For this reason when the steam turbine-generator needs to be tripped if the steam turbine stop valves are closed (suddenly) before the GCB is opened there is the period of time when the GCB is still closed and supplying power to the load that acts like a brake to keep the turbine-generator from overspeeding. The steam flow-rate is shut off, the steam pressure in the lines between the steam turbine stop valves and the 1st stage turbine nozzles has a chance to decrease and the unit speed is prevented from increasing because the GCB is closed and is acting like a brake on the turbine-generator shaft(s). (Also, the speed of the turbine-generator can never increase above synchronous speed nor decrease below synchronous speed as long as the generator circuit breaker remains closed.) [NOTE: I am presuming the breaker that connects the output of the generator circuit breaker to the grid/load is closed!]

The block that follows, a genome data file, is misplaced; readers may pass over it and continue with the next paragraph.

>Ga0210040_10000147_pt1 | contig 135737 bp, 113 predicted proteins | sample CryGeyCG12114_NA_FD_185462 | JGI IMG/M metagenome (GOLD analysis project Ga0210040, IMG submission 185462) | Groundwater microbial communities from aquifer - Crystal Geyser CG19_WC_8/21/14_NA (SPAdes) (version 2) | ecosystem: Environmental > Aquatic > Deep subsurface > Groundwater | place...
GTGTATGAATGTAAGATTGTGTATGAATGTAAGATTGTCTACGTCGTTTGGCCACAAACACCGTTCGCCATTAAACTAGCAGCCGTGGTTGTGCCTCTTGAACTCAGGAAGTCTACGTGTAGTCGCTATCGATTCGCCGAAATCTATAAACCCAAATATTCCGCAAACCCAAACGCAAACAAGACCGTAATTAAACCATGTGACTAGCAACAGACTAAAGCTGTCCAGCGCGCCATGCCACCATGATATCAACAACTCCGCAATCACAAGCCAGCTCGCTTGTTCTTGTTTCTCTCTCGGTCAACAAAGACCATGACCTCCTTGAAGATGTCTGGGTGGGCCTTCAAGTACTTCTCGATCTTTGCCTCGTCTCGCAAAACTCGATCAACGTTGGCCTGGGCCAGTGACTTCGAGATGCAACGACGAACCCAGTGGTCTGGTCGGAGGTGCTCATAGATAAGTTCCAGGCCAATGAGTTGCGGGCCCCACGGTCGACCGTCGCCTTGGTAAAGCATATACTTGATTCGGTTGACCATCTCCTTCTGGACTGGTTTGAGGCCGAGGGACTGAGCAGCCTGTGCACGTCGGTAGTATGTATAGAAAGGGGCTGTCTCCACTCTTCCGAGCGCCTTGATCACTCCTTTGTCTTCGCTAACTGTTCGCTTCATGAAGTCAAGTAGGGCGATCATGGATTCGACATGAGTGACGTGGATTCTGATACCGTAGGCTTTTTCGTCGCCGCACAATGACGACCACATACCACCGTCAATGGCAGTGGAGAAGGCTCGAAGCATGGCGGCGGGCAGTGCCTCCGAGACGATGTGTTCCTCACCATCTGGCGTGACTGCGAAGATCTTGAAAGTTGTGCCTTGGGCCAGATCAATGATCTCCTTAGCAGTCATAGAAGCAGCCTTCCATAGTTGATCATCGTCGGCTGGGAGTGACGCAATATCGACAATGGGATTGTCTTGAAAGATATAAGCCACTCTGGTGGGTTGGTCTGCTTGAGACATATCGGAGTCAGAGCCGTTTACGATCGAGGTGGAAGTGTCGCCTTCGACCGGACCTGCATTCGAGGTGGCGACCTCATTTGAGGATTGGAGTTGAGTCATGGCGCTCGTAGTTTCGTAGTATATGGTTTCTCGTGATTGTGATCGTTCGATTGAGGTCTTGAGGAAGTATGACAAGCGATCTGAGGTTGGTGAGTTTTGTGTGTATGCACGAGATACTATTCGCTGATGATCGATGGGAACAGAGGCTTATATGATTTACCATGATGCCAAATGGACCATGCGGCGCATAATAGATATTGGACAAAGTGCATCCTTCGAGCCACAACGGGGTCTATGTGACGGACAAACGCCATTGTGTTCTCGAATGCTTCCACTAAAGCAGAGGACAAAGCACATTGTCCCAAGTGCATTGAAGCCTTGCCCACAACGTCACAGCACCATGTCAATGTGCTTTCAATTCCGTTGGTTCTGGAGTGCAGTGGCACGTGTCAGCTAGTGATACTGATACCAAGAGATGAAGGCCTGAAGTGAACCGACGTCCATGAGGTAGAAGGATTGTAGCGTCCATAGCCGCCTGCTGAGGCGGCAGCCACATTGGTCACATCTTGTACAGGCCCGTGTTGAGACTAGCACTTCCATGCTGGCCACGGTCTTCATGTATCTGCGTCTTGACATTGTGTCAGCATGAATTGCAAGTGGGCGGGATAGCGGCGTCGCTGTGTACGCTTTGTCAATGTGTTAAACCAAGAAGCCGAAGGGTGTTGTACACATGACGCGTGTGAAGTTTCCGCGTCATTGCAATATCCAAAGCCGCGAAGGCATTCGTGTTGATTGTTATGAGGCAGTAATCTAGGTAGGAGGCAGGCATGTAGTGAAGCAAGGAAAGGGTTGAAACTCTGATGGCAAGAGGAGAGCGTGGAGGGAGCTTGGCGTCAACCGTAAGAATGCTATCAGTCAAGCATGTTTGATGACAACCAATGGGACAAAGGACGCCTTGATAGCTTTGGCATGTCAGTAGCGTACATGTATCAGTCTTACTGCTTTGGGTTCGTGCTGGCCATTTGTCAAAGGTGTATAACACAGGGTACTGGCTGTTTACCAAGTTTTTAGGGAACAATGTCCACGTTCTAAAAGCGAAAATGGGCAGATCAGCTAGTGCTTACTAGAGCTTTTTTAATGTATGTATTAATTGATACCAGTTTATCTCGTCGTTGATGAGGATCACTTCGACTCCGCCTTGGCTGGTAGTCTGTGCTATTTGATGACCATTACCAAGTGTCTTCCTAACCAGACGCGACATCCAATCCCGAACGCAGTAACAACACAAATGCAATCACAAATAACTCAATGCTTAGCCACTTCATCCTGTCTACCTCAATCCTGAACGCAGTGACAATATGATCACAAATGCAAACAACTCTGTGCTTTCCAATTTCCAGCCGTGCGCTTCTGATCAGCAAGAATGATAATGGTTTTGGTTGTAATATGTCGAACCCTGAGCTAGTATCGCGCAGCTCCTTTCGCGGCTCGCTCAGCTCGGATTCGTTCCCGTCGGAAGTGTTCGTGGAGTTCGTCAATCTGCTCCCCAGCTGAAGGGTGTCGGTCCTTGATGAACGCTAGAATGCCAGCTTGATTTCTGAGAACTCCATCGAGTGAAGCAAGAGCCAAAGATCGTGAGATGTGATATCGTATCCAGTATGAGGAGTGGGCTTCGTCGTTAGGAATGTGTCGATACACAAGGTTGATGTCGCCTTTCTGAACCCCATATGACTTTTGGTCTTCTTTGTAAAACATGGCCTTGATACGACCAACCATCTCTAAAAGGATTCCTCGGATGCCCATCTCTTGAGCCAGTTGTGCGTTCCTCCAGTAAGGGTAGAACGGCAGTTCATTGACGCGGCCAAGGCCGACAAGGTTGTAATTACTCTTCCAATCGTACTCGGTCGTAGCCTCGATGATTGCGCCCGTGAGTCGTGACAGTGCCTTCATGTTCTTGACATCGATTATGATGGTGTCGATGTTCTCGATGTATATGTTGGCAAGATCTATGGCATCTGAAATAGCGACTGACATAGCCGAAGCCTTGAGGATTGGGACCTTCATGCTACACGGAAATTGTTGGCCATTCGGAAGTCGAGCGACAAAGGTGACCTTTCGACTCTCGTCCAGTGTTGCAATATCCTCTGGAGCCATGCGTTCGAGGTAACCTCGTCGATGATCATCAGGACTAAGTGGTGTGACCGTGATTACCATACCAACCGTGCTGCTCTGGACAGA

Again, if the GCB is opened before the steam turbine stop valves are closed that means the steam flow-rate is not decreasing--and it needs to decrease VERY quickly--usually more quickly than it can be decreased because of the time it takes for the steam turbine stop valves to close! So, without the load of the generator (connected to the grid or whatever the unit is powering) if the steam isn't extremely quickly reduced the speed of the turbine-generator will increase VERY fast. And, because most steam turbine stop valves can't close quickly enough to prevent an overspeed if they are closed at the same time as the GCB is opened the normal practice is to trip the steam turbine-generator by closing the steam turbine stop valves FIRST and then opening the GCB.

Now, I have zero experience with what is happening with the grid voltage going to zero while the GCB is closed and the turbine-generator is producing power. In my feeble mind, I can't even envision how amperes can flow when there is no voltage (voltage is the "pressure" which makes amperes flow--in my feeble mind). And in my feeble mind if amperes were flowing (when there was no voltage) that would prevent the over-frequency condition.... So, I'm afraid I have no frame of reference (experience) with the scenario you are describing.